Mike Lindell says he didn’t mean for his $50,000 donation to help bail out Kenosha killer Kyle Rittenhouse
Photo courtesy of Mike Lindell.
MyPillow CEO Mike Lindell, who is considering a 2022 run for governor of Minnesota, says he didn’t mean to contribute $50,000 to the bail fund of Kyle Rittenhouse, the 17-year-old Illinois boy charged with fatally shooting two men and wounding another during protests in Kenosha, Wisconsin.
Rittenhouse has since become a hero of white supremacists and the far right and was bonded out of jail Friday with donations solicited by his lawyer. His lawyer, Lin Wood, tweeted that Rittenhouse made the $2 million cash bail with the help from actor Ricky Schroder and Lindell.
Michelle Lawless, a spokeswoman for Lindell, released a statement Monday in which Lindell says he was unaware how his money was being used: “I was hunting this weekend and came back to headlines about a recent donation. I want to clarify. I made a $50,000 donation to the general fund of The Fight Back Foundation Inc. to help fund election fraud litigation, among other things.”
Asked whether Lindell was implying his donation wasn’t meant to bail out Rittenhouse, Lawless responded, via email: “Correct.” Asked if Lindell intended to ask for his donation back, she said no.
The Fight Back Foundation was established in part to help defend Rittenhouse. Wood, Rittenhouse’s lawyer, helped form the foundation on Aug. 12 in Texas to “protect and defend our Constitution on many fronts.”
“Kyle’s defense is one of those fronts,” Wood told the Milwaukee Journal Sentinel.
Rittenhouse recently told The Washington Post he used money from his federal stimulus check to buy an AR-15 and went to Wisconsin to help protect businesses, and “would have died that night” without the gun. He has since become a hero in some Trumpist and gun rights circles who hailed his actions in the face of Black Lives Matter protests.
Wood also represented Covington Catholic High School student Nick Sandmann in lawsuits against media companies in 2019 over their coverage of his confrontation with a Native American activist in Washington, D.C.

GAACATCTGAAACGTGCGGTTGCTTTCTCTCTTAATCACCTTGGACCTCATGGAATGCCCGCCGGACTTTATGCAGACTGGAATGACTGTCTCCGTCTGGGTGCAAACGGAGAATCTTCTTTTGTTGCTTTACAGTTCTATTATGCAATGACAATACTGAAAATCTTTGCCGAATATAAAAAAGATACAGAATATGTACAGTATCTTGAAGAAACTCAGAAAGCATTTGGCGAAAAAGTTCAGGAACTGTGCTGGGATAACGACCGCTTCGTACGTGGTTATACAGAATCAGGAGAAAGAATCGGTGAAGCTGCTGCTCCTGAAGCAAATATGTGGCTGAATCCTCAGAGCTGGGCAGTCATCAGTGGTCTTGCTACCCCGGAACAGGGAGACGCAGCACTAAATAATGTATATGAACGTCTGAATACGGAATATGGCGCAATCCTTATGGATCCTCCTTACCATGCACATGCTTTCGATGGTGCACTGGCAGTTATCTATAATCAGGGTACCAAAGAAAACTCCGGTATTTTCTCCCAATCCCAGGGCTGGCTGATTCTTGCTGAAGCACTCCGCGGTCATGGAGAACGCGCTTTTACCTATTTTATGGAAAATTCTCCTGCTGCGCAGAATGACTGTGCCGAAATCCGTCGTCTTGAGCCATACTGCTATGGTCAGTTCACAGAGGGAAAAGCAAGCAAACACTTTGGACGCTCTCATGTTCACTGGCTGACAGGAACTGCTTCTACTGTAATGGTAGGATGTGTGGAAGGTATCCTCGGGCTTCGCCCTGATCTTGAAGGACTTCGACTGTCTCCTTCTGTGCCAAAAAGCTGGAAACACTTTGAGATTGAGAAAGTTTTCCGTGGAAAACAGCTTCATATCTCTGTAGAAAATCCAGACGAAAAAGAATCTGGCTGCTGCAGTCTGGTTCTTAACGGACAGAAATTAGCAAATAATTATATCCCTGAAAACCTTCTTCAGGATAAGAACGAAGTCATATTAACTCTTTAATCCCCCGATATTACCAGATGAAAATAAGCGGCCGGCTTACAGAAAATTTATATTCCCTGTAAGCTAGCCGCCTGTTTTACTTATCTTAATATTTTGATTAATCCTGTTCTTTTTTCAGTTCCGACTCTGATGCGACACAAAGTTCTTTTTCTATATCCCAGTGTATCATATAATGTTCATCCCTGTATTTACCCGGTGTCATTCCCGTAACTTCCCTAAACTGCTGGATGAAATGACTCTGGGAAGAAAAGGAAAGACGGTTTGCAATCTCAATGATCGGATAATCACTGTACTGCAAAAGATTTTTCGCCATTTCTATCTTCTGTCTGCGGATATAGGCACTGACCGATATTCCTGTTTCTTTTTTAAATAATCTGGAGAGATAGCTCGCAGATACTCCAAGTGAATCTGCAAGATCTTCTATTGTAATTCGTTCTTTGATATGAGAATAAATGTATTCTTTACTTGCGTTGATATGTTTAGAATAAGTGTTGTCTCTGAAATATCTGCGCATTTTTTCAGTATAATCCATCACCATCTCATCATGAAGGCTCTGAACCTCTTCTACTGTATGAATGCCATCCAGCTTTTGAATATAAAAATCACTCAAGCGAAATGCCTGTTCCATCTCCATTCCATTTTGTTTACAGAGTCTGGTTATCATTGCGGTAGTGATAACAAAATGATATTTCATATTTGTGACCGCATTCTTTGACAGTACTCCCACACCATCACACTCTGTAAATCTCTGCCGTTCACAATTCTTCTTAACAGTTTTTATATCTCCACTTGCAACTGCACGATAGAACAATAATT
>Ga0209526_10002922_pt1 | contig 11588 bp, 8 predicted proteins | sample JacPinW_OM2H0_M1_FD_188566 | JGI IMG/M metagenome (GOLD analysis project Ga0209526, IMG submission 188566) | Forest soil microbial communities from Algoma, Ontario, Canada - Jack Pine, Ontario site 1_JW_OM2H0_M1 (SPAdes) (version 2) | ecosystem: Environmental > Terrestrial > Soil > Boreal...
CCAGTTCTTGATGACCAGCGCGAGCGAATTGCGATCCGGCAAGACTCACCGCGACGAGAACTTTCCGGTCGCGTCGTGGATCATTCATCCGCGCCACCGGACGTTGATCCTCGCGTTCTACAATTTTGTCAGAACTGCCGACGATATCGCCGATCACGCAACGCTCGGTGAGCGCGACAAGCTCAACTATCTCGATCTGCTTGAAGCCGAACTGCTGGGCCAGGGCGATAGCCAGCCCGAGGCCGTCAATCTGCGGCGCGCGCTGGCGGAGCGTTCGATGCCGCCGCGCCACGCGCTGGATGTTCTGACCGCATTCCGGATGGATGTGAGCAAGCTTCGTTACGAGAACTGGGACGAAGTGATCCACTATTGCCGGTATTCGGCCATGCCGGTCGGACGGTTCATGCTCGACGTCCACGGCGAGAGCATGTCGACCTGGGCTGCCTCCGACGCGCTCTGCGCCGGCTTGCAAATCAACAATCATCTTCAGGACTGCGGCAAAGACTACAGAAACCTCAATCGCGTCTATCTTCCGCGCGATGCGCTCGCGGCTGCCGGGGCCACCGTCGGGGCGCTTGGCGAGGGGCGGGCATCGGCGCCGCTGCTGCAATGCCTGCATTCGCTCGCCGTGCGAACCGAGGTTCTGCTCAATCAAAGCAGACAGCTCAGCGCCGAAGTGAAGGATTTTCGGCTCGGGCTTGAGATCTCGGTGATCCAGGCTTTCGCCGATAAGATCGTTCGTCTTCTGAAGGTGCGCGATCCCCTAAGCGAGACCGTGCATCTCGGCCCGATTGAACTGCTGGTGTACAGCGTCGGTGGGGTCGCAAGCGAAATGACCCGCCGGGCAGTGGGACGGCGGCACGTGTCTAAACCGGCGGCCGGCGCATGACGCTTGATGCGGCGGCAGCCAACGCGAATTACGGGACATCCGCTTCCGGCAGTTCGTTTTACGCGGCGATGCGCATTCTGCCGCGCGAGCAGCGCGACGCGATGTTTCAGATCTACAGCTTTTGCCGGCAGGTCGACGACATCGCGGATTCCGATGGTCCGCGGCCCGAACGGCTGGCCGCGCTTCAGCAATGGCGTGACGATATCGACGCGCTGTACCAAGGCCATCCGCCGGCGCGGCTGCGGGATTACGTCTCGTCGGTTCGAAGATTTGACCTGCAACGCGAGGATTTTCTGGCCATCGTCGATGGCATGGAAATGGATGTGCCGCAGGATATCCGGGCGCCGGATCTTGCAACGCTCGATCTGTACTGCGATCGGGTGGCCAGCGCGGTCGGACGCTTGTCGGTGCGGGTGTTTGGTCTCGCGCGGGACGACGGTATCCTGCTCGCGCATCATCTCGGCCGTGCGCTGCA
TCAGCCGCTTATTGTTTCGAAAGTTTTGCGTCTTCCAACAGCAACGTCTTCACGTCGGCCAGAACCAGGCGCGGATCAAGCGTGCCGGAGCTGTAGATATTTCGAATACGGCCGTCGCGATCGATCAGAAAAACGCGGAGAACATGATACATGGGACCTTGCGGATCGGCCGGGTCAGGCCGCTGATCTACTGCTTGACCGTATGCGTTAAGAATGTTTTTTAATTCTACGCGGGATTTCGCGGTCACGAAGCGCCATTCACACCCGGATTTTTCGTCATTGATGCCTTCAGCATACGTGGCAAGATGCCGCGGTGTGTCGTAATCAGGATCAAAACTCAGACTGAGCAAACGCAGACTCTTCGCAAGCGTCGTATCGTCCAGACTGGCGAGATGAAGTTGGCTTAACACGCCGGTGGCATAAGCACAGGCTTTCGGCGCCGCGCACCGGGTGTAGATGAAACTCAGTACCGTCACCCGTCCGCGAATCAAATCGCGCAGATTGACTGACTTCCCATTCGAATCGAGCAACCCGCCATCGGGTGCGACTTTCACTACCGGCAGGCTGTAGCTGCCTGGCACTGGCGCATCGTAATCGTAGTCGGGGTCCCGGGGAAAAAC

Lindell has flirted with the idea of running for Minnesota governor, making repeated promises during recent campaign appearances to run if Republicans performed well in Minnesota on Nov. 3.
Lindell has decried first-term DFL Gov. Tim Walz’s handling of the pandemic and predicted Minnesota would turn Republican in a landslide this November.
Walz, who is relatively popular among Minnesotans according to a recent Star Tribune poll, is up for reelection in 2022.
Lindell has become a darling of the religious right, which instantly recognizes him from his ubiquitous Fox News ads selling his signature pillows.
Trump began praising Lindell during a Fargo rally in 2018 and has continued since.
Lindell says he was a crack addict before he became a Christian, invented the pricey pillow and gained visibility after publicly supporting Trump, and vice versa.
In October, Lindell said he’d announce his decision on a gubernatorial race after the Nov. 3 election, but Nov. 4 came and went, and Lindell didn’t make a decision, saying “I said I’d run if we won Minnesota; obviously we lost so now I have to weigh that.”
“I had said I’m only running if we won Minnesota up and down the ticket. But now I’ve gotta debate and I’ve gotta pray about it and see what happens with the presidential election. (They) might need me now more than ever,” he told the Reformer on Nov. 4.
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